Santos yesterday unveiled a major exploration program for
the Timor Sea in a bid to prove up gas reserves for a multi-billion-dollar
expansion of Australia’s LNG export industry, reportsThe Australian.

And Alinta, seeking to conclude its $9 billion bid for AGL
within two weeks, plans a series of meetings with directors of its 168-year-old
target to overcome their objections to dealing with the upstart Perth-based
utility.

Both sides have a different spin as to what Alinta’s market
raid of AGL implies, says Bryan Frith in The Oz.
The Alinta interpretation is that the institutions sold because they aren’t
impressed with AGL’s existing demerger plan,
while AGL thinks it demonstrates that the institutions
consider Alinta overpriced and don’t want to end up with its scrip.

The Financial Review
runs with a report on John Howard’s nuclear solution on its front page, while
John Durie looks at the insurance oligopoly on the paper’s back page: While QBE
“put every kick between the posts” in their latest profit report, says Durie,
IAG’s Michael Hawker had some explaining to do.

Beleaguered construction giant Multiplex yesterday delivered
more alarming news with an admission it had breached various financial ratios
and bank covenants and was working with its bankers, reportsThe SMH. The group’s Wembley Stadium
experience has left investors mulling the possibility of a break-up of its
construction and development divisions.

In The Age, Max
Newnham
looks at the nasty shocks those taxpayers hoping to avoid paying
capital gains tax on property deals have been getting in the mail. And Josh Gordon writes that, while news that business investment is booming at its fastest pace in almost 20 years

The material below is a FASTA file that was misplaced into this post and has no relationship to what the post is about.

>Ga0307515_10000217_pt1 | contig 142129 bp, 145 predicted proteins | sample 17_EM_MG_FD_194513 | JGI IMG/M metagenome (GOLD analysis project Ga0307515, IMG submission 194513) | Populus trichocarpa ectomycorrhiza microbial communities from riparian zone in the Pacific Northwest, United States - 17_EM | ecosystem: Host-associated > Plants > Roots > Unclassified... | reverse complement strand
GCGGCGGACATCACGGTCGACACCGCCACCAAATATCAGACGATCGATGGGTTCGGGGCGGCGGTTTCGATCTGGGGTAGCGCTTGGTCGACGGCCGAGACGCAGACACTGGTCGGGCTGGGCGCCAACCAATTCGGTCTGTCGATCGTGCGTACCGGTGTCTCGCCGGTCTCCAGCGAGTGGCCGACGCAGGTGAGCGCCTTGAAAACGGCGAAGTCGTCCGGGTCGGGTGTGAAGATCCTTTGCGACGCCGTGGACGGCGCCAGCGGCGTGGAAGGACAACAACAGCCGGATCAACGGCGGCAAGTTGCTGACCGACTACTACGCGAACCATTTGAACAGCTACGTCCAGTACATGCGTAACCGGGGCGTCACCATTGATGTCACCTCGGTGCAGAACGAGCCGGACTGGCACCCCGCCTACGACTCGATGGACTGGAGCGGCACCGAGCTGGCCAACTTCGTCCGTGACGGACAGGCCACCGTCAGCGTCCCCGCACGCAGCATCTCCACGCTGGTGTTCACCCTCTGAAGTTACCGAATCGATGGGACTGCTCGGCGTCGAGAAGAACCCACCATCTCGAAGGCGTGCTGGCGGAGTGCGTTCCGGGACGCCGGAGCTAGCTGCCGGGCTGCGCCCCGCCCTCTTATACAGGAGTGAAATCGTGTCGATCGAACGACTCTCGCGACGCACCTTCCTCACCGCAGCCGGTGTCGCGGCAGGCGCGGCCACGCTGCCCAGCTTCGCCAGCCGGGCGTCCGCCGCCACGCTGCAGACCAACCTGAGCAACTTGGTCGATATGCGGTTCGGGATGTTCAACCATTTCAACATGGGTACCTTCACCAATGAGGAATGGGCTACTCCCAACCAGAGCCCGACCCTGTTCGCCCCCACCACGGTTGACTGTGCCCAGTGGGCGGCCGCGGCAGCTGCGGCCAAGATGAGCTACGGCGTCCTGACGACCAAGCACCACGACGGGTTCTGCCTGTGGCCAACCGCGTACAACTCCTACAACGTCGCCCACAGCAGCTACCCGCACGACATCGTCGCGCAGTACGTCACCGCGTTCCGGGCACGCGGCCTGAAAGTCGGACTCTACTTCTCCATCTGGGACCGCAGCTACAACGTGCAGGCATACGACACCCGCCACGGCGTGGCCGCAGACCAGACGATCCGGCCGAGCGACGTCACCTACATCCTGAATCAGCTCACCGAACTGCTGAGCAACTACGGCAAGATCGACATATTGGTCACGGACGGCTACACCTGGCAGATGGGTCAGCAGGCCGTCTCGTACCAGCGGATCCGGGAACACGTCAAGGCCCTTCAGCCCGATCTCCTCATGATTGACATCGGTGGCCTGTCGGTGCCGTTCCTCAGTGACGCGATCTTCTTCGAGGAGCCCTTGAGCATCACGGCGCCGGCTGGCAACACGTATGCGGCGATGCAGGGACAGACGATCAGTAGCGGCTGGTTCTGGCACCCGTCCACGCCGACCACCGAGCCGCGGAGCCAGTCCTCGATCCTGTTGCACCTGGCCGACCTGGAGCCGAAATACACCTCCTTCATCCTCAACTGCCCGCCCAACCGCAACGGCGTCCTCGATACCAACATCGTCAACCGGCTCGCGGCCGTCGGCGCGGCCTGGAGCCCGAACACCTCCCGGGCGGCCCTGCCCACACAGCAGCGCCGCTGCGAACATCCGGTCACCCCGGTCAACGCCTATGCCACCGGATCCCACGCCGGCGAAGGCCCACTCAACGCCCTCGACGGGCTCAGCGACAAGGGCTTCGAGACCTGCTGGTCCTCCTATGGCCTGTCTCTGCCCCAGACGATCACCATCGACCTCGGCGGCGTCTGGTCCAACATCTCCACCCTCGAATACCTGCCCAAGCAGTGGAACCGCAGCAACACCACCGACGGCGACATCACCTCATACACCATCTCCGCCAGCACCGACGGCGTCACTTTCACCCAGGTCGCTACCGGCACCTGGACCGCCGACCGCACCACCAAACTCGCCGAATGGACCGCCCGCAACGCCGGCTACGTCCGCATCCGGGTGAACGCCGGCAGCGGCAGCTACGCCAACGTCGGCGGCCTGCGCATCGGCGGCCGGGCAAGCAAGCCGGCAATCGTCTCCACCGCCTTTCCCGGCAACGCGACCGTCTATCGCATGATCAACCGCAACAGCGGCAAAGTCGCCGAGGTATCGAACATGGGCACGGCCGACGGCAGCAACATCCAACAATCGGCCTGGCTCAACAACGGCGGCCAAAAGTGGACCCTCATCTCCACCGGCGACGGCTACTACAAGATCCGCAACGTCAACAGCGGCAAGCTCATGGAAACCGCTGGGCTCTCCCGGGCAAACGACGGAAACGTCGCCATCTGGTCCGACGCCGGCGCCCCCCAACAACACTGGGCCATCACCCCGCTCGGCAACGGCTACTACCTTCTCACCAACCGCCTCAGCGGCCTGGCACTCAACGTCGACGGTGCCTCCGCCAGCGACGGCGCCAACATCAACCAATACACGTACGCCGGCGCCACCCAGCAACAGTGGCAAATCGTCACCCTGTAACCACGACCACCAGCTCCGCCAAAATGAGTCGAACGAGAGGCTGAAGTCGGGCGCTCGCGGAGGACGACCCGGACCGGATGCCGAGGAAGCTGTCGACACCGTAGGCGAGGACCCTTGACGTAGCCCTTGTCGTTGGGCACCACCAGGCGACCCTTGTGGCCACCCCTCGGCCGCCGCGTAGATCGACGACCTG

is good, we need to watch for inflation.

In other news, packaging billionaire Dick Pratt and his Visy
Industries group

has won unfettered access to contracts that reveal all Amcor’s
pricing and supply terms for several of its biggest, long-term
customers. And George W Bush faces a full-scale congressional revolt
over a deal allowing
an Arab company to take control of six US
ports
. And the Enron trial continues, with “tough questions, a whiff of witness
intimidation, and one alleged obscenity as the defence strikes back.”

On Wall Street, US
stocks closed
sharply lower Thursday, weighed down by rising bond yields and
concerns about rising interest rates. The Dow Jones closed 67.95 points lower
at 11,069.22.

Peter Fray

Get your first 12 weeks of Crikey for $12.

Without subscribers, Crikey can’t do what it does. Fortunately, our support base is growing.

Every day, Crikey aims to bring new and challenging insights into politics, business, national affairs, media and society. We lift up the rocks that other news media largely ignore. Without your support, more of those rocks – and the secrets beneath them — will remain lodged in the dirt.

Join today and get your first 12 weeks of Crikey for just $12.

 

Peter Fray
Editor-in-chief of Crikey

JOIN NOW